D System – Most common system available in the US, also known as American Sankey. Used by all the major breweries - Anheuser-Busch, Miller, Molson-Coors, and Labatt as well as most craft breweries.
S System – Many European breweries use this system, also known as European Sankey. Distinguished by it’s longer, narrower probe than the D System. Used by breweries such as - Heineken, Becks, Amstel Light, and Pilsner Urquell.
A System – Commonly referred to as the German Slider because it slides onto the valve face. Used by breweries such as - Hoegaarden, Paulaner, Spaten, and Warsteiner.
M System – Recently introduced to the U.S. market. Body is the same as the German Slider, but the probe configuration is unique. Used by breweries such as - Schneider, Aventinus, and Einbecker.
G System – This system gets its name from the English developer, Grundy. The valve face can be thought of as a circle with three sides cut off. Used by breweries such as - Bass, Boddingtion’s, Caffrey’s and Anchor Steam (50 liter kegs)
U System – This system takes its name from the English manufacturer UEC. Used by breweries such as - Guinness and Harp.
Twin Probe – This system is in limited use by some regional craft breweries.
Homebrew – Two-piece connection for syrup (Cornelius) tanks.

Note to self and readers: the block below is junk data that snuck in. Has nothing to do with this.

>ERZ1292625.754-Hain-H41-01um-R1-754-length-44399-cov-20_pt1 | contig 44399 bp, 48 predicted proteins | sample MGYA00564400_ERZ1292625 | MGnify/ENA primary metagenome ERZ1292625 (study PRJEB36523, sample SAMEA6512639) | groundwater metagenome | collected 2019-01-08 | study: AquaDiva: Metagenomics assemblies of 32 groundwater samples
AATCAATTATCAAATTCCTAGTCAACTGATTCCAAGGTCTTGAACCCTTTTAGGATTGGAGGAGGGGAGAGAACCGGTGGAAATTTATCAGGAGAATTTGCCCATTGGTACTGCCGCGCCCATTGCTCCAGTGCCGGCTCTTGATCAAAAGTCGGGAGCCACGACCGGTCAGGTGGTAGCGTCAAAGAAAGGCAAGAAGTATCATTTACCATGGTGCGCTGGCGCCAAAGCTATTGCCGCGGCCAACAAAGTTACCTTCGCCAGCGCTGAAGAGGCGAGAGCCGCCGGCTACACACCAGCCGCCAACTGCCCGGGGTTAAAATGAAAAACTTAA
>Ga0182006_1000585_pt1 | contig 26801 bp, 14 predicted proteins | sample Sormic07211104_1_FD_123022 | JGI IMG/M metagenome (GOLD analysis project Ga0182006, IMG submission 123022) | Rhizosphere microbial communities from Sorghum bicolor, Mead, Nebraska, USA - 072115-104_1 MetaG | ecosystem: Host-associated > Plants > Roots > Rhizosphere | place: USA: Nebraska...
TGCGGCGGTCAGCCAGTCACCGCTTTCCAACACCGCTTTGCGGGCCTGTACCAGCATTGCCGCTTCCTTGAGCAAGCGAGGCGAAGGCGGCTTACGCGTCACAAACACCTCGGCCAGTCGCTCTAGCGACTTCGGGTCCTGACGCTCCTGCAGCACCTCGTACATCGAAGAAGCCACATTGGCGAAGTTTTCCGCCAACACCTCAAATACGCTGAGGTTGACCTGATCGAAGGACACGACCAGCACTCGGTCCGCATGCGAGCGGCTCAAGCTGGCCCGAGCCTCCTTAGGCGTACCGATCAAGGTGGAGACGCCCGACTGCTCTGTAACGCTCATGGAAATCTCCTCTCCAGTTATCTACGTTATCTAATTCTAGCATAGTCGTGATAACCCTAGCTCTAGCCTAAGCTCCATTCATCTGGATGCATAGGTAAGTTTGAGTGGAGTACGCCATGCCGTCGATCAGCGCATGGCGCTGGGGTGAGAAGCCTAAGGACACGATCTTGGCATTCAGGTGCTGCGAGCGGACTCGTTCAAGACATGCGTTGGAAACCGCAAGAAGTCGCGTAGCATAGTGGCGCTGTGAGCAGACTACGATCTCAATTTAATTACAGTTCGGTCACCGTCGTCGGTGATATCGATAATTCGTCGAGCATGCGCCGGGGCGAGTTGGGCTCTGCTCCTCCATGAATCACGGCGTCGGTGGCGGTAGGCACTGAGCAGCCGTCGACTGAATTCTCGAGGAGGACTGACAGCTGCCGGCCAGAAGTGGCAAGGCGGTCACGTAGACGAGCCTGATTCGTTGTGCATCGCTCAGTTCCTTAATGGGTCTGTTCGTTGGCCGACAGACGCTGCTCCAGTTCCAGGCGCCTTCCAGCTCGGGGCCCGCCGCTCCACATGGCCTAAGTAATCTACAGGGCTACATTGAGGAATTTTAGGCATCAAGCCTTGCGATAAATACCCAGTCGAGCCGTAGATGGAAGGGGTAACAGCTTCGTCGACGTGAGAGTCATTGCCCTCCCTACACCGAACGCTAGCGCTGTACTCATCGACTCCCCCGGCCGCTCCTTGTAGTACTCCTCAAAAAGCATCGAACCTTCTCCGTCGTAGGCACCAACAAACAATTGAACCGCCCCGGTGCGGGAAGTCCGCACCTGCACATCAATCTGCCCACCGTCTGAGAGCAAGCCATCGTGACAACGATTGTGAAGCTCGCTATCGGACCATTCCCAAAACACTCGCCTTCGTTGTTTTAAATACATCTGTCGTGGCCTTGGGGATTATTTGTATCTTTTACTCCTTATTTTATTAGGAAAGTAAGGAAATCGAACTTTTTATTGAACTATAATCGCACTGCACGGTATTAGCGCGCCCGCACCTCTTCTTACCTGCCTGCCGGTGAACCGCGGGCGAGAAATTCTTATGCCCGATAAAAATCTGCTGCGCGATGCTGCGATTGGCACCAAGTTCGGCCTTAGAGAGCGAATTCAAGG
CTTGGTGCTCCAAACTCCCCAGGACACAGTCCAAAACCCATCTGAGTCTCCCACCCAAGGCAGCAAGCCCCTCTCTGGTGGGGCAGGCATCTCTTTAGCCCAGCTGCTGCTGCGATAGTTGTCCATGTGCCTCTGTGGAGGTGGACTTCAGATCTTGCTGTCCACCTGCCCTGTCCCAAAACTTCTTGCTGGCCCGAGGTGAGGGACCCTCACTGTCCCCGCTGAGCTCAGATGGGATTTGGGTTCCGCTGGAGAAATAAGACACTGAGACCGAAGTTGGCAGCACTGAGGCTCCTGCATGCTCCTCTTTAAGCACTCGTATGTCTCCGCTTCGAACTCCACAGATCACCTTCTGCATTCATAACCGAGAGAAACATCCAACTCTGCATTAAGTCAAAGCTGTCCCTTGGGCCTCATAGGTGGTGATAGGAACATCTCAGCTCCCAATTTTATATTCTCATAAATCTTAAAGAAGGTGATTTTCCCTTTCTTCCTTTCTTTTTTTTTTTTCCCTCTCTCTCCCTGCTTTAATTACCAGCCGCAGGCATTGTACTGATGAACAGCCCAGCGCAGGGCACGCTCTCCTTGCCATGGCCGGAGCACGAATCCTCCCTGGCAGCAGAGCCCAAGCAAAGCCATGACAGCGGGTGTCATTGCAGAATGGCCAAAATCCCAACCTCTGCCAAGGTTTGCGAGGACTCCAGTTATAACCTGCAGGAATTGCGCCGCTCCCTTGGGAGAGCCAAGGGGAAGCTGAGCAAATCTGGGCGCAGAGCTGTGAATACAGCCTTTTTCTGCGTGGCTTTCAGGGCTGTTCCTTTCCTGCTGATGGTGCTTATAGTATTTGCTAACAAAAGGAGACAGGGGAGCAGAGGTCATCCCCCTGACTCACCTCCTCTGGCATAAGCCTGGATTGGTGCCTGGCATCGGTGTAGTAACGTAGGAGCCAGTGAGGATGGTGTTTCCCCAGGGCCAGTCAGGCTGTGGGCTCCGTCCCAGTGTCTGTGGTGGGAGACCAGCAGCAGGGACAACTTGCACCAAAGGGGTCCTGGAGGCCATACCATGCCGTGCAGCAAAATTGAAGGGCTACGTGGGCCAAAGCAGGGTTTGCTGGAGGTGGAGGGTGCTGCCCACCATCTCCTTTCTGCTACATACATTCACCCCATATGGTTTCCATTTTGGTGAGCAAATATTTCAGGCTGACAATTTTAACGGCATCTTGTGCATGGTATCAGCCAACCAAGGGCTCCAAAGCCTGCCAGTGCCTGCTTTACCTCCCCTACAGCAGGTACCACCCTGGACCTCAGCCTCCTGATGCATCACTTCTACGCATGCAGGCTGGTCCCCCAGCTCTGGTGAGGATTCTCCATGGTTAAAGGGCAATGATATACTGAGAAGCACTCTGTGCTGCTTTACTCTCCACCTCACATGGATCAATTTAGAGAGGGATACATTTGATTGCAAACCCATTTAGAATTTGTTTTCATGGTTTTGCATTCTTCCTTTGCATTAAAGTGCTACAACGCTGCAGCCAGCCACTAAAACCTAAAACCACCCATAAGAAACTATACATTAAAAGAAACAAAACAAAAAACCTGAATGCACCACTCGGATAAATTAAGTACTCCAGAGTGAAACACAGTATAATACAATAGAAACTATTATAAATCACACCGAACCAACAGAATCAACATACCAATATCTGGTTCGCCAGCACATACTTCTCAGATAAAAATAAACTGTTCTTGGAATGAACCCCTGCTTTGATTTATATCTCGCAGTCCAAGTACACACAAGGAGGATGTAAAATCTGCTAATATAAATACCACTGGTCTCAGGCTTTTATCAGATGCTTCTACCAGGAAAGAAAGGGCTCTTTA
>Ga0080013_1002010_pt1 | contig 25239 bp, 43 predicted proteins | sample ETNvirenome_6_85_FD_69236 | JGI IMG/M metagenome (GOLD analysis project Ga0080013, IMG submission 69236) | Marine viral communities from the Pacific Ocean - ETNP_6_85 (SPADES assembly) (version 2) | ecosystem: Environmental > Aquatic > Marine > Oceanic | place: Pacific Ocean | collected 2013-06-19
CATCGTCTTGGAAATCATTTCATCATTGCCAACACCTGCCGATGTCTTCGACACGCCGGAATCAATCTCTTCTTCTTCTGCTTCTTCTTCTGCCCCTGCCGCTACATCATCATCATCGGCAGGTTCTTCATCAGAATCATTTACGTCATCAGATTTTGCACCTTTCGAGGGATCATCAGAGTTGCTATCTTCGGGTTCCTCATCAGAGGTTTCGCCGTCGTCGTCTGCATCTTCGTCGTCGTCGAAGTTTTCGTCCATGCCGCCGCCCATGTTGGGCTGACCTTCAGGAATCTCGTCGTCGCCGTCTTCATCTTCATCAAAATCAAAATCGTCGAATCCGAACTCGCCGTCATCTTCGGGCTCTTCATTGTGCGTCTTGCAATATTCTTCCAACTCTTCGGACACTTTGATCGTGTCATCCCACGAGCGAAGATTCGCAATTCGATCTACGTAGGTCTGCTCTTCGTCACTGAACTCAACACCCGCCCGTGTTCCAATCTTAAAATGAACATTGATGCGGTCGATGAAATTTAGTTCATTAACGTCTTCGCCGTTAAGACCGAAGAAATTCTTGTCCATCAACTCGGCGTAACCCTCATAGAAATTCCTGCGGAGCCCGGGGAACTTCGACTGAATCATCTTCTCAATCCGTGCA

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Coupler "Keg Taps" Basics
The new "single valve" keg couplers are simple and easy to use. Attach coupler to keg, depress handle to engage, pressure is allowed to enter the keg and beer is pushed out. Most couplers have a built-in PRV (pressure relief valve) to allow over-pressurized (55 PSI) gas to escape before it enters the keg.
Pressure Inlet Attach 5/16" I.D. gas hose to the exposed 5/16" I.D. inlet nipple. Clamp it securely to prevent gas leaks.
Beer Outlet Attach beer line fittings to the threads on the beer outlet. Use a hex nut (874), tailpiece (usually 3/16" I.D. 526A) and seal it with a neoprene washer (759) under the hex nut.
Care & Cleaning Always inspect the coupler before tapping a new keg. Check the bottom seal washer (where the coupler connects to the keg) for cracks, chips, or wear. A worn bottom seal will allow gas to escape, and air to be drawn in resulting in foamy beer being dispensed.
It is a good practice to clean the beer line and fittings between each keg. If the handle action is sticky and the coupler is difficult to engage - it probably needs a good cleaning. Disassemble the coupler, clean and then lightly re-lube (FT101L) the probe for easier action. Proper beer dispensing depends on the keg coupler functioning correctly.
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